With social media being a big part of my job (and a big part of maintaining clients as a freelancer), I know I can't totally get rid of Facebook and Twitter, and I certainly can't shed myself off of YouTube. But since the latest "Google Privacy Scandal of the Week," I've really been trying to ween myself off of as many free services as I can. It's really pretty stupid: why are we willing to give so much information to these companies who are more than willing to sell it to the highest bidder?
This is a great article in the New York Times about the various organizations who mine and utilize the information we give to companies like Facebook every day. This part, in particular, really worried me:
Stereotyping is alive and well in data aggregation. Your application for credit could be declined not on the basis of your own finances or credit history, but on the basis of aggregate data — what other people whose likes and dislikes are similar to yours have done. If guitar players or divorcing couples are more likely to renege on their credit-card bills, then the fact that you’ve looked at guitar ads or sent an e-mail to a divorce lawyer might cause a data aggregator to classify you as less credit-worthy.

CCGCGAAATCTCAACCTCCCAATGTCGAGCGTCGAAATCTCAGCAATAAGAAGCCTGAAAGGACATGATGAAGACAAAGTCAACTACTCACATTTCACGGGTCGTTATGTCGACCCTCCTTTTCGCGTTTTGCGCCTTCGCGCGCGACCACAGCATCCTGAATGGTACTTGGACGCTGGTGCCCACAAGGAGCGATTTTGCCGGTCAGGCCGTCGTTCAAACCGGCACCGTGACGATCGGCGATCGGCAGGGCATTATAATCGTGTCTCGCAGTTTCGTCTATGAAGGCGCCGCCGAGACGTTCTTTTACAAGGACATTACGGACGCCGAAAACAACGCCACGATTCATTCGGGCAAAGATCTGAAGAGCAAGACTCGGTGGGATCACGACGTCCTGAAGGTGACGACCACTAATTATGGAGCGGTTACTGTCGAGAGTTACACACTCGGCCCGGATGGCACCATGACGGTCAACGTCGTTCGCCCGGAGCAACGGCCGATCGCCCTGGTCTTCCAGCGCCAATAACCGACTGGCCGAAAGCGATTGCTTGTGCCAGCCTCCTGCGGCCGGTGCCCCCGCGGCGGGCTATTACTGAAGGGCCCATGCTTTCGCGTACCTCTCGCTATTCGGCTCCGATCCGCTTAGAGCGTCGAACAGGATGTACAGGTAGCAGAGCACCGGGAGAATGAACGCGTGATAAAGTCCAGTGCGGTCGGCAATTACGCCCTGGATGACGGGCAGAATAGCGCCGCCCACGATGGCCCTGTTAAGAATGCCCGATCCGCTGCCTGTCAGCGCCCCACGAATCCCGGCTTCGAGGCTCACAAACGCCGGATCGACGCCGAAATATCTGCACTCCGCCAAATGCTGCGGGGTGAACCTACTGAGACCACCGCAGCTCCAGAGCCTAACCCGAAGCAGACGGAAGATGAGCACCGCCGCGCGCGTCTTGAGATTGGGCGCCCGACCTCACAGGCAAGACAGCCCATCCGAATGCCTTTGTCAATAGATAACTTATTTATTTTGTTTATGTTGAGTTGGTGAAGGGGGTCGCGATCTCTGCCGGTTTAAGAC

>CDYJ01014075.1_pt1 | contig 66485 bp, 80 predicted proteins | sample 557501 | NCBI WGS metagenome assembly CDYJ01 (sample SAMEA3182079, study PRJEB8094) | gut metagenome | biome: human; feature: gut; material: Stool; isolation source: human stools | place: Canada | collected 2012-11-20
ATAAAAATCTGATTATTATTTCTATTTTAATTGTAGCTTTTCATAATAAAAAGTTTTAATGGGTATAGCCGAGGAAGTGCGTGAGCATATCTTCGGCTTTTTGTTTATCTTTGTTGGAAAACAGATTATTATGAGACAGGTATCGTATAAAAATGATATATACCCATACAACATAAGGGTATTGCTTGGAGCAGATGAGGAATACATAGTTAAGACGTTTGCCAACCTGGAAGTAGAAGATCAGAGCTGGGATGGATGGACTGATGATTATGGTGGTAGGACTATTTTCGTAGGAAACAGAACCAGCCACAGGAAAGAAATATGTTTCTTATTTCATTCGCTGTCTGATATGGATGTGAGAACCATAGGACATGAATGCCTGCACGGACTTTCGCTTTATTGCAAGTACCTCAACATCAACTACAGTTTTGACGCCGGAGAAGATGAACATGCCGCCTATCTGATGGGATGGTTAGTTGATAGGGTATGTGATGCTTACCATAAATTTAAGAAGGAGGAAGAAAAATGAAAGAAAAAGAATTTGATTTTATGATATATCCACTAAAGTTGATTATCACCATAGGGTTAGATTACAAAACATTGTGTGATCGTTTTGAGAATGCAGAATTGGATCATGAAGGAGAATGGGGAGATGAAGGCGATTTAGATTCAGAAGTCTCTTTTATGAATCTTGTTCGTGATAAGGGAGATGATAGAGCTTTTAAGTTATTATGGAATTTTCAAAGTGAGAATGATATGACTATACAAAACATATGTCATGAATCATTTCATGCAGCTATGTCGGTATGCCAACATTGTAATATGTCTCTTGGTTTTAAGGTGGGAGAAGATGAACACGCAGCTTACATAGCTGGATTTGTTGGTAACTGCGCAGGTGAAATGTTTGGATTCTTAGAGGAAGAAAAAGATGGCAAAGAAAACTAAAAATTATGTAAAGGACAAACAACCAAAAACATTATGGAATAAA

Even more scary:
The term Weblining describes the practice of denying people opportunities based on their digital selves. You might be refused health insurance based on a Google search you did about a medical condition. You might be shown a credit card with a lower credit limit, not because of your credit history, but because of your race, sex or ZIP code or the types of Web sites you visit.
Just searching for something like "diabetes symptoms" could disqualify you for health insurance, even if you were just doing research for an article on the disease.
I bet the first person who makes a social network that values its users' privacy and operates on a model that can make money without selling out their users will become very, very wealthy.